The migratory locust (Locusta migratoria) contains two neuropeptides structurally related to mammalian arginine-vasopressin: a 9-residue monomer, without known biological activity, and its antiparallel dimer: the arginine-vasopressin-like insect diuretic hormone which increases urine production at the Malpighian tubules level. We demonstrate hereunder that a transformation monomer-to-dimer-to a degradative product occurs in several steps. (1) A transformation monomer-to-dimer takes place in the suboesophageal ganglion, the site of biosynthesis of the monomer, obviously enzymatically controlled. (2) Monomer and dimer are simultaneously released from the suboesophageal ganglion into the haemolymph where the transformation monomer-to-dimer continues. (3) Dimer is then transported to its target-tissue, the Malpighian tubules, where it is degradated by another enzymatic process. © 1990.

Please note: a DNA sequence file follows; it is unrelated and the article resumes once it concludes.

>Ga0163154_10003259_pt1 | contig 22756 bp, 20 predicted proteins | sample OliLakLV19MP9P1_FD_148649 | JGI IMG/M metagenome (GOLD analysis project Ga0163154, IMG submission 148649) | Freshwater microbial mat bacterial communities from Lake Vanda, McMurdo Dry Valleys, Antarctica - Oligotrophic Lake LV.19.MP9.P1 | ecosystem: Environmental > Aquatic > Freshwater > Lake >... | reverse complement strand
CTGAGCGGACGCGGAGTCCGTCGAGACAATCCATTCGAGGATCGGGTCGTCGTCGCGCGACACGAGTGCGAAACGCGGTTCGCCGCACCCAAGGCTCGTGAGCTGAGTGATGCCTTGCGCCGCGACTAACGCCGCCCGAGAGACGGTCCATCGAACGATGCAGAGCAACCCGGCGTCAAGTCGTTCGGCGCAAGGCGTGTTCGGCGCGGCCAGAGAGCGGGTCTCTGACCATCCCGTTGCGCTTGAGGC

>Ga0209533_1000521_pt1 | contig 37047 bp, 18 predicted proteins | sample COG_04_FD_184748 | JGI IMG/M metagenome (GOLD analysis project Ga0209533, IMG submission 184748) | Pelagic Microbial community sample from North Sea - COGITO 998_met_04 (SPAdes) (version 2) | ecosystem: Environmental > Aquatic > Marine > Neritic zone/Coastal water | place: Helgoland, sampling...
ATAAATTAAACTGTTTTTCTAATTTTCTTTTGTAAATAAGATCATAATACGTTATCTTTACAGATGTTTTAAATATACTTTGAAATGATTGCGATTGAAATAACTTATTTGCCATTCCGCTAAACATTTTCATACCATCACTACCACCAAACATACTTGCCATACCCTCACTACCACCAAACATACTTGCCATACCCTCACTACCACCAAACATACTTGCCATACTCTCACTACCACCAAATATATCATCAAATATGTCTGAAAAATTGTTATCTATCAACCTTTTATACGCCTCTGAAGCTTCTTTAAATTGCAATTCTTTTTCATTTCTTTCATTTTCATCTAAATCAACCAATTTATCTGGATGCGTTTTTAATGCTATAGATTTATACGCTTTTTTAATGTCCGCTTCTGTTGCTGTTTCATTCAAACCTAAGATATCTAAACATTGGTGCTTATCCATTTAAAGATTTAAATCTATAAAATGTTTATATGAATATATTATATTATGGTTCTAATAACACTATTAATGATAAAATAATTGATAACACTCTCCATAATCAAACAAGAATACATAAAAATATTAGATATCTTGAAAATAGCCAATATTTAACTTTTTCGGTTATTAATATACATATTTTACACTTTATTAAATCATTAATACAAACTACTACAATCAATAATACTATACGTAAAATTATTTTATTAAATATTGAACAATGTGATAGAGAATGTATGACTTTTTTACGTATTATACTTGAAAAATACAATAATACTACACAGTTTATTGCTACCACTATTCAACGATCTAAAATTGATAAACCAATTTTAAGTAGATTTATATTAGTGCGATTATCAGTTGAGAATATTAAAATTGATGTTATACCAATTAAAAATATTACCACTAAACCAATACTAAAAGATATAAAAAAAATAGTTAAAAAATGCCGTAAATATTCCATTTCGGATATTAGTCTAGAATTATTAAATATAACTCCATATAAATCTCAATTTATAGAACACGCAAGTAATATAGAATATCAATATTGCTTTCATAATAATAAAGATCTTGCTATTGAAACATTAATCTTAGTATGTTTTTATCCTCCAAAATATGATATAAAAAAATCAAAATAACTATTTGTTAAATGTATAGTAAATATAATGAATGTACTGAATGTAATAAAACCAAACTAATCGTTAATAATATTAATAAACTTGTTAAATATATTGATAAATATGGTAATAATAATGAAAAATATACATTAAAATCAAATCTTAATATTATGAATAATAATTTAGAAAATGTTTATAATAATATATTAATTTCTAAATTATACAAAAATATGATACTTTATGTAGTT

Picquot, M., & Proux, J. (1990). Biosynthesis and degradation of the arginine-vasopressin-like insect diuretic hormone, A neurohormone in the migratory locust. Regulatory Peptides, 31(3), 139–156. https://doi.org/10.1016/0167-0115(90)90001-D